Ariel Schalit / AP

Today in 5 Lines

During a joint press conference with Israeli Prime Minister Benjamin Netanyahu in Jerusalem, President Trump said he hopes to achieve “one of the toughest deals of all,” peace between the Israelis and Palestinians. (In a press release, the White House mistakenly said that one of Trump’s goals for the trip was to “promote the possibility of lasting peach.”) Trump also told reporters he “never mentioned the word or the name Israel” in a recent meeting where he reportedly shared classified information with Russian officials, although news reports never accused him of naming Israel. Michael Flynn, Trump’s former national-security adviser, refused to share documents subpoenaed by the Senate Intelligence Committee, invoking his constitutional right against self-incrimination. The U.S. Supreme Court upheld a district court’s ruling that two congressional districts in North Carolina were drawn unconstitutionally. The Trump administration extended the legal status of nearly 59,000 Haitians who came to the United States after the 2010 earthquake.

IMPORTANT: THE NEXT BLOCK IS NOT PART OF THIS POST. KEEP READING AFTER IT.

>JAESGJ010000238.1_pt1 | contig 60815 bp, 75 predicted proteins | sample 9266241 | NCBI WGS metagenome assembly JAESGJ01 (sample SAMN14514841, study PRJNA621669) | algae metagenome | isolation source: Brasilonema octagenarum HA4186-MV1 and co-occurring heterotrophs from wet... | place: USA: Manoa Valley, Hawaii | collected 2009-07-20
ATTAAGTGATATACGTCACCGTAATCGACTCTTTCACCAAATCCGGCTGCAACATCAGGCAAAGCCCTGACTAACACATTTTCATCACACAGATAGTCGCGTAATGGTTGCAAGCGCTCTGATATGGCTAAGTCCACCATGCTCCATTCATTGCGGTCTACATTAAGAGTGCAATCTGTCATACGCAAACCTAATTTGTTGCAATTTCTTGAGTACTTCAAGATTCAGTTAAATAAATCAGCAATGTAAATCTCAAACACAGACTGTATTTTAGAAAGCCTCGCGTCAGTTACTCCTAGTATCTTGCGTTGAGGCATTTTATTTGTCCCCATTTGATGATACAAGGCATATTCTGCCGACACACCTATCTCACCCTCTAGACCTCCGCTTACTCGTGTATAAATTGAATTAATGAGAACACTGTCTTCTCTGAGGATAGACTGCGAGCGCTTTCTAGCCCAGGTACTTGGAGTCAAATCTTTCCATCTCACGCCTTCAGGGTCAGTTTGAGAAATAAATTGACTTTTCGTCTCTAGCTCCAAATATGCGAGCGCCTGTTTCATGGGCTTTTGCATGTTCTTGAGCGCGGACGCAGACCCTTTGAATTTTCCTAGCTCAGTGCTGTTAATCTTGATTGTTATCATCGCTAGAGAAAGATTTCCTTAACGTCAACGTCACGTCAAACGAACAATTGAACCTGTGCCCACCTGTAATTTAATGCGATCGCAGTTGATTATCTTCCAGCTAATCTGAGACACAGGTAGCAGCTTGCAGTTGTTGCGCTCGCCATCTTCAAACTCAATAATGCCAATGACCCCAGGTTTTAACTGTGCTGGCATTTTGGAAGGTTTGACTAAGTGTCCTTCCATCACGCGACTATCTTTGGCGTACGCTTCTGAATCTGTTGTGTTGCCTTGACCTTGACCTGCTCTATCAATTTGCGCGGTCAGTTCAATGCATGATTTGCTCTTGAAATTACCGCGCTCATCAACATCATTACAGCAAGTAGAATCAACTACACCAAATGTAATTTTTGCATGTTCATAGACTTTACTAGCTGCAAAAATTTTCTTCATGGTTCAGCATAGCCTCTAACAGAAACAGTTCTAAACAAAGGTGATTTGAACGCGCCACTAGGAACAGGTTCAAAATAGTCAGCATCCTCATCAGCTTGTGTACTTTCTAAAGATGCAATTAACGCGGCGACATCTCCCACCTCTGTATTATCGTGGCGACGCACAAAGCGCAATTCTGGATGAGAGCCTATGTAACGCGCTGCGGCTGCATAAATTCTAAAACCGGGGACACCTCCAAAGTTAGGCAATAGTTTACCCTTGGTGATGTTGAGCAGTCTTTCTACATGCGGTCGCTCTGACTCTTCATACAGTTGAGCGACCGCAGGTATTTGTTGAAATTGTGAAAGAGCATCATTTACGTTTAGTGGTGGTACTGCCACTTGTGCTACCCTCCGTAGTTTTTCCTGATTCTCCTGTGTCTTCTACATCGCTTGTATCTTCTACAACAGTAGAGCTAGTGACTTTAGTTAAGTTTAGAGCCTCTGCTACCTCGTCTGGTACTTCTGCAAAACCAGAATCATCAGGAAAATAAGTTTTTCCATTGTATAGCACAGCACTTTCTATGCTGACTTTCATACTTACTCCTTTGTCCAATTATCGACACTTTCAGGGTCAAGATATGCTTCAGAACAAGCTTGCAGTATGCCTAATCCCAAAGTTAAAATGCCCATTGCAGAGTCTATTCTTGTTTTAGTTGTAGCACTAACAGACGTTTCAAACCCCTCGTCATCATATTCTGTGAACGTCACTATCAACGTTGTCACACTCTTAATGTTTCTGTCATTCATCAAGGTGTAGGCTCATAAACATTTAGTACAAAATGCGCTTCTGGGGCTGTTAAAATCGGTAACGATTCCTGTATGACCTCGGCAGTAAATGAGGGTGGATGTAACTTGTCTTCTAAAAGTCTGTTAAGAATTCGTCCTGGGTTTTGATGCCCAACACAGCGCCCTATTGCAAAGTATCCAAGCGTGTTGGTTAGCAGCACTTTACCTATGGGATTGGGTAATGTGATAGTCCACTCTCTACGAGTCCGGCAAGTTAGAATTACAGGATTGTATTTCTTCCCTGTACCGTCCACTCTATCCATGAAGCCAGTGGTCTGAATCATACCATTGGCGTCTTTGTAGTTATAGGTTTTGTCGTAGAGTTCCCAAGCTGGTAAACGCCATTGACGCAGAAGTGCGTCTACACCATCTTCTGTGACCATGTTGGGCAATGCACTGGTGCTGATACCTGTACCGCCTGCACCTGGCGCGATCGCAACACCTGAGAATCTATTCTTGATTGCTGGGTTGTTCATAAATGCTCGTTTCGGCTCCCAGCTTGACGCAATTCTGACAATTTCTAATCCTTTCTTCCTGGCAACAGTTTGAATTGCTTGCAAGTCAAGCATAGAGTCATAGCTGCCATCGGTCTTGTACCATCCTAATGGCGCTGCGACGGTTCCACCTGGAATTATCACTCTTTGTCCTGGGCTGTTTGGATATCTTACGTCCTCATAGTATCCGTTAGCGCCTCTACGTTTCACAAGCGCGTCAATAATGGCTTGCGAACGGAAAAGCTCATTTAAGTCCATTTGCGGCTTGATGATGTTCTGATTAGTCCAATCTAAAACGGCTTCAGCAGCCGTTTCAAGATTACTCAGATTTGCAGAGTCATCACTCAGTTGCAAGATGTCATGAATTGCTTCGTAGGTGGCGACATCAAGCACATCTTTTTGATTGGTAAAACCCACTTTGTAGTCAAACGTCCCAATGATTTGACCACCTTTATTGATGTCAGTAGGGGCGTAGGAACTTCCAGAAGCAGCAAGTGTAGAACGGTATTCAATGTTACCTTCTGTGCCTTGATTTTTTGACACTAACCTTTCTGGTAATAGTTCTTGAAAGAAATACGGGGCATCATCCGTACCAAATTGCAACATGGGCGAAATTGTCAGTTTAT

Today on The Atlantic

  • Presidents’ Precedent: FBI Director James Comey’s dismissal has prompted questions about what the president is allowed to do. David Frum argues, however, that it’s not about what the president can do, but rather how his actions break with precedent.
  • Not What They Wanted: President Trump’s stop in Israel should have been the highlight of his first overseas trip, but his recent reversals and missteps have the Israeli government more worried than excited. (Gregg Carlstrom)
  • Jeff Sessions’s Defenders: During the Obama administration, the National Association of Assistant United States Attorneys, a relatively small organization, lobbied against criminal-justice reform. Now the group’s former president works in the Justice Department, giving the organization an outsized influenc